Business backs call for the people of Northumberland to stay dry for 31 days

Balance, the North East Alcohol office, has joined forces with international safety manufacturer Dräger and Northumberland County Council to challenge people in Northumberland to make a resolution to ditch the drink for 31 days.
Staff at Dräger have pledged to take on Alcohol Concern’s Dry January challenge and promised to do their best to stay on the wagon throughout the first month of 2016 – and they’re hoping people across Northumberland will join them in pledging to stay sober.
Dry January, now in its fourth year, challenges people to put the excesses of the festive period behind them and adopt a fresh, healthy start to the new year. 
In exchange for avoiding alcohol throughout January, anyone accepting the challenge can look forward to starting the year hangover free, with better sleeping patterns, better skin and more energy.
Last year, the North East topped the table in terms of the number of participants signing up to Dry January. As not everyone that decides to take part signs up online, it’s estimated that about two million people nationally attempted the challenge, with about 70,000 of these coming from the North East.
Councillor Susan Dungworth, cabinet member for adult care and public health at Northumberland County Council, said: “New Year is an excellent time for making resolutions and a fresh start. The Dry January challenge has had lots of interest in the region and is a great way for all of us to improve our health by abstaining for a month.”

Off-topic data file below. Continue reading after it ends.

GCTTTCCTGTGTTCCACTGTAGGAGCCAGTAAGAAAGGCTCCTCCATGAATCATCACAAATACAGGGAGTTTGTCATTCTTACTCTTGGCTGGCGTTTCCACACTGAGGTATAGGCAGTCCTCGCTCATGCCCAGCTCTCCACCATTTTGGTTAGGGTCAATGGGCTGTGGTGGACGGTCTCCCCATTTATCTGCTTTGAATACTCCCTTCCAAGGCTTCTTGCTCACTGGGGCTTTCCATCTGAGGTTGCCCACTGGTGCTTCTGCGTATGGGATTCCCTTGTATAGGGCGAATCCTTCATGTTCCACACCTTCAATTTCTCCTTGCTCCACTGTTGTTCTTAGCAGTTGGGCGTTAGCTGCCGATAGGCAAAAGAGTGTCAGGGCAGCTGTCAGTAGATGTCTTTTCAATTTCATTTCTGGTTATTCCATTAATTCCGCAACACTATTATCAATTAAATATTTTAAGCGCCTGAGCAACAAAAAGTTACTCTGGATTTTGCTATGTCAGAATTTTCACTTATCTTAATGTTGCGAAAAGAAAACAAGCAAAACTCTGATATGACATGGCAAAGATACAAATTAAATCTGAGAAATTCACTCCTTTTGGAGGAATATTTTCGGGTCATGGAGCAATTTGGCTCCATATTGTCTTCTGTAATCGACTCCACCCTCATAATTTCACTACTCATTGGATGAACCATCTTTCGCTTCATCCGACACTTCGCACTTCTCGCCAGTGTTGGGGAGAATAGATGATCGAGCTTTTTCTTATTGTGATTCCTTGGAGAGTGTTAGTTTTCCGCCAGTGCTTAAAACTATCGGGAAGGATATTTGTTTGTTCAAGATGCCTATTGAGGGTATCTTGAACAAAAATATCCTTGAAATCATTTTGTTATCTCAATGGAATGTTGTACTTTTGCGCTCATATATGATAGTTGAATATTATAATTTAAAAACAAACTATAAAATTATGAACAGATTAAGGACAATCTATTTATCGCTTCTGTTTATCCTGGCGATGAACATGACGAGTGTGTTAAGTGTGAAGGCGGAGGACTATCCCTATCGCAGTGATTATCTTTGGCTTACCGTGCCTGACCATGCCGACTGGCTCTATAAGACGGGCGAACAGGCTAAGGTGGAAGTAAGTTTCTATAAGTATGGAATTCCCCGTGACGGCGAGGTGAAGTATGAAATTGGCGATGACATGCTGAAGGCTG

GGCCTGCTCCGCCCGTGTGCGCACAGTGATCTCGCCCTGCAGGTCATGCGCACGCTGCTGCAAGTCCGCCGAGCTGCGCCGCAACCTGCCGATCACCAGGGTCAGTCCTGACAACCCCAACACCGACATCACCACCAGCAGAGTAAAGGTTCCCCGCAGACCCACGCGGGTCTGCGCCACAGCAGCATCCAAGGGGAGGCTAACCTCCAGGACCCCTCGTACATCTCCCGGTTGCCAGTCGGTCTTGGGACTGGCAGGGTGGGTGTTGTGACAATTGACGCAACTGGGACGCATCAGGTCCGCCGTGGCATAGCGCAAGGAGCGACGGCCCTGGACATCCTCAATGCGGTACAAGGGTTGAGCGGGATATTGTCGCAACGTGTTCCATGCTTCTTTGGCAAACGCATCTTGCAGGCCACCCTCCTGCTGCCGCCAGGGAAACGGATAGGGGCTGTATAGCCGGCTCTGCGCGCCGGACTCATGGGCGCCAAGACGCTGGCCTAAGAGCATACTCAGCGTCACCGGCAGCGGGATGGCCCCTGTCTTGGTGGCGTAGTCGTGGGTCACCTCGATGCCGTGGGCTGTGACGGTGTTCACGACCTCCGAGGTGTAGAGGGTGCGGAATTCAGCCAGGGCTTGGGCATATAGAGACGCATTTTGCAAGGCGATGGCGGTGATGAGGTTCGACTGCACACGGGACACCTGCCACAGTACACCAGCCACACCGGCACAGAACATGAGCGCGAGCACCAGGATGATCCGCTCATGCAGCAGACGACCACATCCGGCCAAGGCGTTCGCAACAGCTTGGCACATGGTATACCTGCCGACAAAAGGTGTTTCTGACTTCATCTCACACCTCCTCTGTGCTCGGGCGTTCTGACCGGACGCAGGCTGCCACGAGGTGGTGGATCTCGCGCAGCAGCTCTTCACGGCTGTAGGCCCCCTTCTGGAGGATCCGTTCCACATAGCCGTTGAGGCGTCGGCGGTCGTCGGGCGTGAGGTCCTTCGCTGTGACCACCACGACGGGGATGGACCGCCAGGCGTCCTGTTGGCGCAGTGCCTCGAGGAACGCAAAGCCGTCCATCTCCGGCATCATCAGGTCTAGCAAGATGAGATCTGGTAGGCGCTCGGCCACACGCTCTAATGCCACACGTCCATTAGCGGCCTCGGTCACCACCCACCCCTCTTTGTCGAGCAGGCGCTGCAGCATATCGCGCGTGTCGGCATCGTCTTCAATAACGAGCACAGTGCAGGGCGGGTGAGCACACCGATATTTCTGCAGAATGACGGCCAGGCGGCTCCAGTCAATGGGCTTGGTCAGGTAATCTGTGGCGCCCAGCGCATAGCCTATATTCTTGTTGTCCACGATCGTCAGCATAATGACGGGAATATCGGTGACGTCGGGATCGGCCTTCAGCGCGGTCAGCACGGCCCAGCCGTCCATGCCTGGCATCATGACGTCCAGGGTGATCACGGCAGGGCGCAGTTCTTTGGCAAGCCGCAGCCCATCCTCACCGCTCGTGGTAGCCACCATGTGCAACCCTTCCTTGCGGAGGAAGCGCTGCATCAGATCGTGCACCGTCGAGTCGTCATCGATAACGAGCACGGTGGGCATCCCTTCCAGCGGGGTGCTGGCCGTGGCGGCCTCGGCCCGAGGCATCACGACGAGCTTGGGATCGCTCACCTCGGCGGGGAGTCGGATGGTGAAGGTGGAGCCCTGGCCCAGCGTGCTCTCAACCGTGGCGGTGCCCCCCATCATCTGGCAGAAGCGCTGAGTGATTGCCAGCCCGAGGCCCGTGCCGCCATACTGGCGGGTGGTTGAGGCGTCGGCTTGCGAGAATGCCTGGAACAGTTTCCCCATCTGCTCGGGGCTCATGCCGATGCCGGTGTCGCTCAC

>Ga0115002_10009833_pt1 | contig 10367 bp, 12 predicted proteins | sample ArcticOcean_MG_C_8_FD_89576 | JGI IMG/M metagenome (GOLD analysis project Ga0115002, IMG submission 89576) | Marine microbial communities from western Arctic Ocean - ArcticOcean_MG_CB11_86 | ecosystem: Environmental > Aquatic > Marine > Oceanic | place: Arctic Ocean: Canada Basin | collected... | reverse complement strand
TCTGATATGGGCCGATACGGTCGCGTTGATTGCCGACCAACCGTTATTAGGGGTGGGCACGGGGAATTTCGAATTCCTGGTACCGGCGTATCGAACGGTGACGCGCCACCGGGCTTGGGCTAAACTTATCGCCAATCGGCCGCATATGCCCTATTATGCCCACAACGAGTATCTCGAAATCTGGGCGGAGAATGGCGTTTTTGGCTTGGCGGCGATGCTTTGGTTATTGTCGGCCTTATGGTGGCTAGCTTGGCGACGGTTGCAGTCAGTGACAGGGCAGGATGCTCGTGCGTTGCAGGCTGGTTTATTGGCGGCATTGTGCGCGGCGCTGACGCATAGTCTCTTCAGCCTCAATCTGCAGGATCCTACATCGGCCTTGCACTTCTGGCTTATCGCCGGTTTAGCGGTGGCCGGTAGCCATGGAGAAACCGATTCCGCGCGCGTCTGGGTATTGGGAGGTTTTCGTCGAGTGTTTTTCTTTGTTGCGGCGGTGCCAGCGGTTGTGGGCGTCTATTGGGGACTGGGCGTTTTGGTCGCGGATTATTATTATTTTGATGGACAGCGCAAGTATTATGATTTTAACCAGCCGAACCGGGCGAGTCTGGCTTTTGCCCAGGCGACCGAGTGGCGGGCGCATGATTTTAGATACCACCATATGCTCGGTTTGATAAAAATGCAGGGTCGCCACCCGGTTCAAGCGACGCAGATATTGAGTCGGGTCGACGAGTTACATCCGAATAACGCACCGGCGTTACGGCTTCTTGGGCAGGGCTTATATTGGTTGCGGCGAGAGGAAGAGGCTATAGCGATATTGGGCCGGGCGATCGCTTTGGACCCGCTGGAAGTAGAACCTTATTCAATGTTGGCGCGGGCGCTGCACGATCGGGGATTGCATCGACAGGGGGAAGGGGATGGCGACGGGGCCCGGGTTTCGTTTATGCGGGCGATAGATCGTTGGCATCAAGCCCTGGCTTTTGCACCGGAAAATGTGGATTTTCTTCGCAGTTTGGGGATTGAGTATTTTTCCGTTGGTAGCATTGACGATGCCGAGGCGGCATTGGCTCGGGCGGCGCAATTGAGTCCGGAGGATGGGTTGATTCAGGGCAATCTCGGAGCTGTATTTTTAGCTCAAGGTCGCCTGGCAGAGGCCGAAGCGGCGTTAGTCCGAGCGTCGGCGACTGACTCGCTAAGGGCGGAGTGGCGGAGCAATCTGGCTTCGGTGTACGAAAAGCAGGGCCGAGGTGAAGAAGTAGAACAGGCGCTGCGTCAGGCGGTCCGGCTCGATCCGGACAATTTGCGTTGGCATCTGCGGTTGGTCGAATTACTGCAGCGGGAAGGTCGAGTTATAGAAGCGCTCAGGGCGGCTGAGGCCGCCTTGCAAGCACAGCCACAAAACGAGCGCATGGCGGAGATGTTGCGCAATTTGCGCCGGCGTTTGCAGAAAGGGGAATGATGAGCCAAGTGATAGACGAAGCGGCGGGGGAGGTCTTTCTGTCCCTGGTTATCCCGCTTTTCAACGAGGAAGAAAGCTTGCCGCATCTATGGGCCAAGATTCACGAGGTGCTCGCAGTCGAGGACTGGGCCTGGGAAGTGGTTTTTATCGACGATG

Mary Edwards, programme manager alcohol treatment at Balance, said: “Accepting the Dry January challenge before the excesses of the festive period, a time when many of us can overdo it, is the perfect way to commit to taking a break from alcohol. New Year is the natural time to take stock of our health and make a fresh start.

“Drinking more than the recommended limits can have serious long-term implications for health, with proven links to seven types of cancer, plus conditions including liver disease, anxiety, stomach ulcers, raised blood pressure, strokes and dementia.
“Studies have shown that even just one month without alcohol can have positive effects on health, meaning there are real benefits to taking part. In addition, many people taking the challenge find that the health benefits they notice over the month encourage them to reassess their drinking habits and make positive long-term changes.
“North Easterners proved they were up for the challenge last year – let’s see if we can get even more people taking part this year.”
To sign up to Dry January, find out more about the campaign and to access a wealth of support and advice, visit the Dry January website at

Pictured, from left, Andrew Lowdon, marketing manager - impairment and sales channel partners at Dräger, Councillor Susan Dungworth and Colin Shevills, director of Balance.
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